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Journal of Molecular Medicine

, Volume 96, Issue 8, pp 725–739 | Cite as

The multisystemic functions of FOXD1 in development and disease

  • Paula Quintero-Ronderos
  • Paul LaissueEmail author
Review

Abstract

Transcription factors (TFs) participate in a wide range of cellular processes due to their inherent function as essential regulatory proteins. Their dysfunction has been linked to numerous human diseases. The forkhead box (FOX) family of TFs belongs to the “winged helix” superfamily, consisting of proteins sharing a related winged helix-turn-helix DNA-binding motif. FOX genes have been extensively present during vertebrates and invertebrates’ evolution, participating in numerous molecular cascades and biological functions, such as embryonic development and organogenesis, cell cycle regulation, metabolism control, stem cell niche maintenance, signal transduction, and many others. FOXD1, a forkhead TF, has been related to different key biological processes such as kidney and retina development and embryo implantation. FOXD1 dysfunction has been linked to different pathologies, thereby constituting a diagnostic biomarker and a promising target for future therapies. This paper aims to present, for the first time, a comprehensive review of FOXD1’s role in mouse development and human disease. Molecular, structural, and functional aspects of FOXD1 are presented in light of physiological and pathogenic conditions, including its role in human disease aetiology, such as cancer and recurrent pregnancy loss. Taken together, the information given here should enable a better understanding of FOXD1 function for basic science researchers and clinicians.

Keywords

FOXD1 Retina development Kidney morphogenesis Recurrent pregnancy loss Transcription factor Cancer aetiology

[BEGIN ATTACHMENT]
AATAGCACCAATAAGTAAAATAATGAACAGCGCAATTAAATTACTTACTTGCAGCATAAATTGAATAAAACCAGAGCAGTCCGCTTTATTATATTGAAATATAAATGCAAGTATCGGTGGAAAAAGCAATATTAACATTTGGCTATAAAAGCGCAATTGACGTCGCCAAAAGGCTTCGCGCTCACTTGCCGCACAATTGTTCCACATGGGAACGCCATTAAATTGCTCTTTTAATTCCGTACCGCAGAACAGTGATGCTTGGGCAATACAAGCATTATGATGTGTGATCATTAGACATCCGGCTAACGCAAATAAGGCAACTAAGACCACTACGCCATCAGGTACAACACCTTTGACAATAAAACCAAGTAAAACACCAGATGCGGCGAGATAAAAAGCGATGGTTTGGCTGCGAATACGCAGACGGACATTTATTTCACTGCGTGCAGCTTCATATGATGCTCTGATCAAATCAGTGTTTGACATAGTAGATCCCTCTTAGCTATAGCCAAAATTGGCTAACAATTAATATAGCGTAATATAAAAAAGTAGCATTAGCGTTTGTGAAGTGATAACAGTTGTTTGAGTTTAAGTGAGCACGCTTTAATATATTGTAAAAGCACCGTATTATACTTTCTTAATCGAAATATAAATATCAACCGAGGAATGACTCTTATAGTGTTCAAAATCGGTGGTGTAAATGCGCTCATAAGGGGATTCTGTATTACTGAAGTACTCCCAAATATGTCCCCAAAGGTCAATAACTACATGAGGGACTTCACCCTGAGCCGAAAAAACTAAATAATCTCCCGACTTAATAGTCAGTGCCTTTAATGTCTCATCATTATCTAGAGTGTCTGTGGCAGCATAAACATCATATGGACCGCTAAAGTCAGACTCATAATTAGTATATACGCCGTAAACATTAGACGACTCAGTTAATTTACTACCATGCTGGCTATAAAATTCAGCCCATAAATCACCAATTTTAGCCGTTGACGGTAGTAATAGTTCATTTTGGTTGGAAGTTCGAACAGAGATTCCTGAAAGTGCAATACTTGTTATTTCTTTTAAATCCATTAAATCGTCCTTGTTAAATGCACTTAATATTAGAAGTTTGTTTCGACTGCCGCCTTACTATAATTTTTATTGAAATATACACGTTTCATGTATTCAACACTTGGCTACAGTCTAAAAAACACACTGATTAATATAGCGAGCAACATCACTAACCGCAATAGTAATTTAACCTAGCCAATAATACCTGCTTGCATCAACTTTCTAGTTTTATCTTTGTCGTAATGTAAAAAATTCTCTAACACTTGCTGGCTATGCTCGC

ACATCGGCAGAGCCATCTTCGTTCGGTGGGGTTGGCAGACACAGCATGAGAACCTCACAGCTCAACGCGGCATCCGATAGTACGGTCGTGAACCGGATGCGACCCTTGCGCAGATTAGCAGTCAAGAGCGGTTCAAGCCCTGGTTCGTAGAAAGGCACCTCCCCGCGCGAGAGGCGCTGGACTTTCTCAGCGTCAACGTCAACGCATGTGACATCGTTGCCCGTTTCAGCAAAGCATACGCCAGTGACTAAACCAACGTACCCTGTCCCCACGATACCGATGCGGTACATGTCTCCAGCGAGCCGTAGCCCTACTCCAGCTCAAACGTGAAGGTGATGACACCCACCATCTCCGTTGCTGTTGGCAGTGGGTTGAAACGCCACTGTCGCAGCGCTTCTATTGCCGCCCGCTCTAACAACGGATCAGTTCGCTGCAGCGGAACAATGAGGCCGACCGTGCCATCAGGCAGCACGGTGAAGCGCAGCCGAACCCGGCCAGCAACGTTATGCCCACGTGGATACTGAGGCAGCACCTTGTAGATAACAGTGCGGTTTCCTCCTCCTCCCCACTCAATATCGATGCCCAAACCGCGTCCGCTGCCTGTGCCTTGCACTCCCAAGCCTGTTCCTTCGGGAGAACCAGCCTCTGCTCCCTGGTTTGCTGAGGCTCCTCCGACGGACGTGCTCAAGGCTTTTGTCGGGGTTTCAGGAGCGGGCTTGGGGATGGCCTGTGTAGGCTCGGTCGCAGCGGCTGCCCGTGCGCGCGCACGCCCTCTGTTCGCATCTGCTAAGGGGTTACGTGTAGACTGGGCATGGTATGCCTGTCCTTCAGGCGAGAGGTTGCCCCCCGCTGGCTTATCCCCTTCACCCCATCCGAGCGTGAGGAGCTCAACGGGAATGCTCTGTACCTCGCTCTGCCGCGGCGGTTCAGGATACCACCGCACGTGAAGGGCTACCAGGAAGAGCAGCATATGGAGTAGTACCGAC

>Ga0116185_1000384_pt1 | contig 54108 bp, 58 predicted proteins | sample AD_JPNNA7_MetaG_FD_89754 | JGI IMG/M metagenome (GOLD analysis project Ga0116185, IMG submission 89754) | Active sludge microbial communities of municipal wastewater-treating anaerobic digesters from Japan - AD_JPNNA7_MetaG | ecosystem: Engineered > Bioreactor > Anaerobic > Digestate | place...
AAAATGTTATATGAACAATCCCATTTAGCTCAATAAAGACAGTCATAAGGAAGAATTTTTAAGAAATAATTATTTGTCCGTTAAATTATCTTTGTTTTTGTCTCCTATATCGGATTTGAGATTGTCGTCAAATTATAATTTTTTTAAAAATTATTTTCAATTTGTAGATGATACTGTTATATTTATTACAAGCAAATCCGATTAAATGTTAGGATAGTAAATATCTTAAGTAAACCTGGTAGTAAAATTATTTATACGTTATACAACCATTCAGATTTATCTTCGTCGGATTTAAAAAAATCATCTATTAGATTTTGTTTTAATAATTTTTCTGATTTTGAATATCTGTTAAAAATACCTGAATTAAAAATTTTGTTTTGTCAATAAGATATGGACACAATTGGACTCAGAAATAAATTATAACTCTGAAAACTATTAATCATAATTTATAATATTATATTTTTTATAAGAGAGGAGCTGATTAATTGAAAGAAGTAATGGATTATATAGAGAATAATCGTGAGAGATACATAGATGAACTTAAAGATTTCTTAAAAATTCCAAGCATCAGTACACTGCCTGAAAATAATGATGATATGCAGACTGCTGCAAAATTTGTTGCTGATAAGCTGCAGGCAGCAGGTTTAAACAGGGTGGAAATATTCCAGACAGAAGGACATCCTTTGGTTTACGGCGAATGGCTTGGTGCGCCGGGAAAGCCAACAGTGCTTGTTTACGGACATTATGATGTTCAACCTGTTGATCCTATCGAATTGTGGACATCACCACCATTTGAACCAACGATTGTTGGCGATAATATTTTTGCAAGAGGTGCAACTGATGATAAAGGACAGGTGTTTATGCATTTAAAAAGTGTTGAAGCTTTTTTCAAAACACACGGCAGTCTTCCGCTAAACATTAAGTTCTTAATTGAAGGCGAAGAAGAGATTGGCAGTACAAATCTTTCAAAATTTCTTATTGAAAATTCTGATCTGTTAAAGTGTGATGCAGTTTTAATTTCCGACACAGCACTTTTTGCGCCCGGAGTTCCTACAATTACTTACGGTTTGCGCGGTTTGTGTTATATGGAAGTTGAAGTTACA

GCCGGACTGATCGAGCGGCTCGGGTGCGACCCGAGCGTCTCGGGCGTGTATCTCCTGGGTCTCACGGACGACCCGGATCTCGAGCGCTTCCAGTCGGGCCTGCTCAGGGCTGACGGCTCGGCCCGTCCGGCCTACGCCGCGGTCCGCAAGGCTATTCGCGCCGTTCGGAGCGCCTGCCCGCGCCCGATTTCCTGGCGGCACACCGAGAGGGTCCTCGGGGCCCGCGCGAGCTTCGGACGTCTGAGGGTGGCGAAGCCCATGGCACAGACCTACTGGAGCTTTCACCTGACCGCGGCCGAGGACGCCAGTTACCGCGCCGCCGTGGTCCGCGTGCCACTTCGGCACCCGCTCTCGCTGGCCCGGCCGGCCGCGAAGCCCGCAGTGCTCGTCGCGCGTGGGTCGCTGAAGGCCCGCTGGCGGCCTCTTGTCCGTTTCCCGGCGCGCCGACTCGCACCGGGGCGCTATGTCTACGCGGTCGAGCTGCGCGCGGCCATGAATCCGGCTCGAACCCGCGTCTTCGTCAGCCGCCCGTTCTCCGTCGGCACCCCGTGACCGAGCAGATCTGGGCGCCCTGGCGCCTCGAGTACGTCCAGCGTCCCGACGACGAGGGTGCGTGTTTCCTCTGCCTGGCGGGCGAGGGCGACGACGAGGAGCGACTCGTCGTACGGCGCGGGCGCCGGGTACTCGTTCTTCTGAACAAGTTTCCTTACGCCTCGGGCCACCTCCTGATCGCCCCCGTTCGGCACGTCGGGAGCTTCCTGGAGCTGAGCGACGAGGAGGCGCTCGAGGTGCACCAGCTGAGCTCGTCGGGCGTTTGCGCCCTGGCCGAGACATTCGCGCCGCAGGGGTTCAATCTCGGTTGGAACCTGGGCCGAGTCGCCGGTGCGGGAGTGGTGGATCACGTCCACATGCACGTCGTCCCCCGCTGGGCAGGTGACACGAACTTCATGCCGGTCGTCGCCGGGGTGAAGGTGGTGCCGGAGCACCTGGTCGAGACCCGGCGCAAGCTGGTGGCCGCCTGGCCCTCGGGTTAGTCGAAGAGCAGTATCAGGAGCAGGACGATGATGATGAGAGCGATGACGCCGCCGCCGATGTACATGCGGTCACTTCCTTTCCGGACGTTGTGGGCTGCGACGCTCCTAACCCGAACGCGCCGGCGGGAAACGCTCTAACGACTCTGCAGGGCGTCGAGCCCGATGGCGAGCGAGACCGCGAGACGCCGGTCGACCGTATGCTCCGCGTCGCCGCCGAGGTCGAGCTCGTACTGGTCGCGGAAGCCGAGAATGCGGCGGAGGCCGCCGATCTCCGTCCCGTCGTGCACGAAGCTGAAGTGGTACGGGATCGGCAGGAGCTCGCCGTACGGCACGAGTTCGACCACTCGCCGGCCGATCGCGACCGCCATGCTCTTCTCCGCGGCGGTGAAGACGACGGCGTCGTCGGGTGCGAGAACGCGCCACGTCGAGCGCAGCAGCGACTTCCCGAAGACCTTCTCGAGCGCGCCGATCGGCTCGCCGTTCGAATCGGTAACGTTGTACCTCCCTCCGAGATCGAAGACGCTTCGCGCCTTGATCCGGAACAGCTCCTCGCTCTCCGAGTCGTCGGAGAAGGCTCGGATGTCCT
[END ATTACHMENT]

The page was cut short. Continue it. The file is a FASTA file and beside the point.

Notes

Funding information

The present study was supported by the Universidad del Rosario (Grant CS/Genetics/ABN062-2018). Laissue’s lab is supported by the Universidad del Rosario.

Compliance with ethical standards

Conflict of interest

The authors declare that they have no conflict of interest.

Supplementary material

109_2018_1665_MOESM1_ESM.pdf (264 kb)
Supplementary Fig. S1. FOXD1 interspecific alignment (Homo sapiens and Mus musculus). An alignment with the nucleotide and amino acid sequences from human and mouse are shown. FOXD1 protein consists of 465 and 456 amino acids in mouse and human, respectively. The bold letters within the purple box indicate the conserved DBD sequence between both species. The yellow and blue boxes show the poly-Ala and poly-Pro stretches, respectively, located within the COOH-terminal domain. (PDF 263 kb)

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Copyright information

© Springer-Verlag GmbH Germany, part of Springer Nature 2018

Authors and Affiliations

  1. 1.Center For Research in Genetics and Genomics-CIGGUR, GENIUROS Research Group, School of Medicine and Health SciencesUniversidad del RosarioBogotáColombia

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